But even the presentation I have given you slightly distorts things. What matters is not the price of flour, nor how much of one’s income is dedicated to it, but rather how many hours a typical person would have to work to secure a 5 pound bag of flour. I present some data below showing how many hours the typical worker needed to work in order to earn enough to purchase a simple 5 pound bag of flour. I picked transportation workers, but the same trend is evident for any other type of worker.

 work-effort.JPG

The remarkable thing about this is that if you look back to the middle-ages, it probably took well over 200 man-hours for someone to produce a 5-lb bag of flour for themselves. Now it takes about 5 minutes.

What we are missing is how much of the typical food budget is spent on flour and flour related products. As you mentioned to me, a bagel is something like 25% flour. If that is the case, given the variety of food we eat, I can’t imagine the share of flour exceeds 10%. So even if flour prices doubled and all of those price increases were somehow passed onto us (unlikely), then the typical American’s food bill would increase by $610 (2006 is latest data I have). That $610 represents just 1.26% of the typical family’s budget in 2006. Look back to 1901. Even making the unlikely assumption that flour makes up 10% of their diet (it was likely more for reasons I stated above), a doubling in flour prices would result in a food bill increase of $64. But this $64 represents 8.3% of the budget of Americans at that time. To compare, modern Americans spend LESS than 7% of their budgets on health care today.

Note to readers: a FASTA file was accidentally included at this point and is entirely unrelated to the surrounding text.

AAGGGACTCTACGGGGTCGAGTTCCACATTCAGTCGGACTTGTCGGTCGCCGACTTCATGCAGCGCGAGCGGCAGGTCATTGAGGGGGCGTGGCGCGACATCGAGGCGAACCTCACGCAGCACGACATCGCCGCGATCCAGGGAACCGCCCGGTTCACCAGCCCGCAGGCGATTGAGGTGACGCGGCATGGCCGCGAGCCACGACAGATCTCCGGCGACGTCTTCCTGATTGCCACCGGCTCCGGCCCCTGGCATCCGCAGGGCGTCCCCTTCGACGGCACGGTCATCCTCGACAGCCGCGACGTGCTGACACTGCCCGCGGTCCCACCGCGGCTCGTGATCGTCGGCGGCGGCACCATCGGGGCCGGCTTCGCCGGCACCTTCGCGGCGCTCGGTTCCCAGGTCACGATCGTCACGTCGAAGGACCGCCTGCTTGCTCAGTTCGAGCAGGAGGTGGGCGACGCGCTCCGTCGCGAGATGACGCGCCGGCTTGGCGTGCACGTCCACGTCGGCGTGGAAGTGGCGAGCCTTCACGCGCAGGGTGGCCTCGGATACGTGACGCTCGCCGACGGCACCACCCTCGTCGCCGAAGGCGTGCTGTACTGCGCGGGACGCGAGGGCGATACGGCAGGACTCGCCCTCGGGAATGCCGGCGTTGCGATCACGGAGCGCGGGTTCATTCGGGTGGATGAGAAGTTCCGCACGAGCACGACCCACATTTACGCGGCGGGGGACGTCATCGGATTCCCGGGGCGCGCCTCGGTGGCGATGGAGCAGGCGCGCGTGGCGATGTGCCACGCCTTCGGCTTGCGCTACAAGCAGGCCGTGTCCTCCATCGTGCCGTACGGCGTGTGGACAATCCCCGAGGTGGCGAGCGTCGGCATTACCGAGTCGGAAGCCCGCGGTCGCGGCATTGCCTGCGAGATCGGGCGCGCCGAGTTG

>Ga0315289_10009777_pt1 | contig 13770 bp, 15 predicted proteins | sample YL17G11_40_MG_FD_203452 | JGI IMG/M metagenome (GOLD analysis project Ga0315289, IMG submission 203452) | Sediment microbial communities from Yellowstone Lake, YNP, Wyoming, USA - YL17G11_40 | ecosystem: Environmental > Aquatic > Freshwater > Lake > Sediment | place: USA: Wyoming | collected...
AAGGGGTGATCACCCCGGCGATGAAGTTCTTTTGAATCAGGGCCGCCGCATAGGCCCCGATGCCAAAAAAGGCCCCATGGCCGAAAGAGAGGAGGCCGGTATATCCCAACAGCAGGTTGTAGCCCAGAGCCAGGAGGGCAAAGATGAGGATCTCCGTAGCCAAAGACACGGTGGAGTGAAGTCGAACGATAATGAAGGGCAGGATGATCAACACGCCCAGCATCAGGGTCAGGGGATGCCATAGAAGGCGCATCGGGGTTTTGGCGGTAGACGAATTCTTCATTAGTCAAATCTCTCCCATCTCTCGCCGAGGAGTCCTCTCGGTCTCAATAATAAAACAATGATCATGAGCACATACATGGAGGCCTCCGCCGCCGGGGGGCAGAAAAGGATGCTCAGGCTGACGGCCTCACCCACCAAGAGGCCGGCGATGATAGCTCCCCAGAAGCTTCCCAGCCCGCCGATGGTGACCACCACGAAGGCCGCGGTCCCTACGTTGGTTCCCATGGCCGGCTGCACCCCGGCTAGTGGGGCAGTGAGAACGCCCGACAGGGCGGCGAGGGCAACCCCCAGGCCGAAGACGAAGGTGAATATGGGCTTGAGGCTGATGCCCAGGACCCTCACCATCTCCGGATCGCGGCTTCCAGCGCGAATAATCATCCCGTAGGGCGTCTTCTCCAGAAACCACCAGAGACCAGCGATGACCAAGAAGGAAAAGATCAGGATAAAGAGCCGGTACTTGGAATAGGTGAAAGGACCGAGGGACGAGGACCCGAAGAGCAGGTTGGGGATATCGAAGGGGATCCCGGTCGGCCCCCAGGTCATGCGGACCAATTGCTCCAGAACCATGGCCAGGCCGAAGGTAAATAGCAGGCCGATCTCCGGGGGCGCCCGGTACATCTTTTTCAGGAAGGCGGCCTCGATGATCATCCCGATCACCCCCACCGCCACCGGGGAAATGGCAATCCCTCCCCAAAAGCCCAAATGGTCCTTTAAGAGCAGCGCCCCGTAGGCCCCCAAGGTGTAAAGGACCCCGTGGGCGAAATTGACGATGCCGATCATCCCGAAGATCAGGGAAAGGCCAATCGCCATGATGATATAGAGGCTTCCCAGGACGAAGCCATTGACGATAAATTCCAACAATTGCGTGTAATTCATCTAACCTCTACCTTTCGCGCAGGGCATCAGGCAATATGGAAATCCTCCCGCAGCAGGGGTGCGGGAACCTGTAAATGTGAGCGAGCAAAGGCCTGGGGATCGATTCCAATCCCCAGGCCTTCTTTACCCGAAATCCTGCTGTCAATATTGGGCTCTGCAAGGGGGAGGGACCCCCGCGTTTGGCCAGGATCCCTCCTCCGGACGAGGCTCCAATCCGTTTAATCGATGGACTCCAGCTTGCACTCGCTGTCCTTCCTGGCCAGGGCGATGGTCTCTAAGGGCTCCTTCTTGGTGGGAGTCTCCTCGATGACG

A final point, for now, is that consumers are much more able to adjust to increases in wheat prices today than they were in the past. The globalization of trade improves the ability to secure imported wheat, or to rely on other staples. For a future post, why have wheat prices increased so rapidly and so dramatically in the past 12 months?

2 Responses to “Bye Bye to Bread?”

  1. Econobran says:

    Would it have anything to do with the housing bust and the subprime fallout? Given that a lot of commodity prices have increased or remained strong, would it be safe to say that investors are switching to commodities such as gold, oil, wheat, etc? Has this, in turn, had an affect on inflation?

  2. Brad Samples says:

    We are certainly seeing increased speculative interest in the commodity sector (though this is a net positive!), but that alone explains a small fraction of the meteoric rise in commodity prices since roughly 2004-ish. Speculators follow trends, they don’t set the agenda. It might sound hackneyed, but it all goes back to simple supply and demand. Commodity investment is highly cyclical – it takes time to increase supply, and simply put, supply growth in oil and gold and food hasn’t kept up with demand growth (you can blame market distortions for part of this – oil price controls in China, shifty tax regimes in Canada, corporate corn welfare in the US, etc) . But the price-signaling function of futures markets is working, just look at the latest USDA crop report…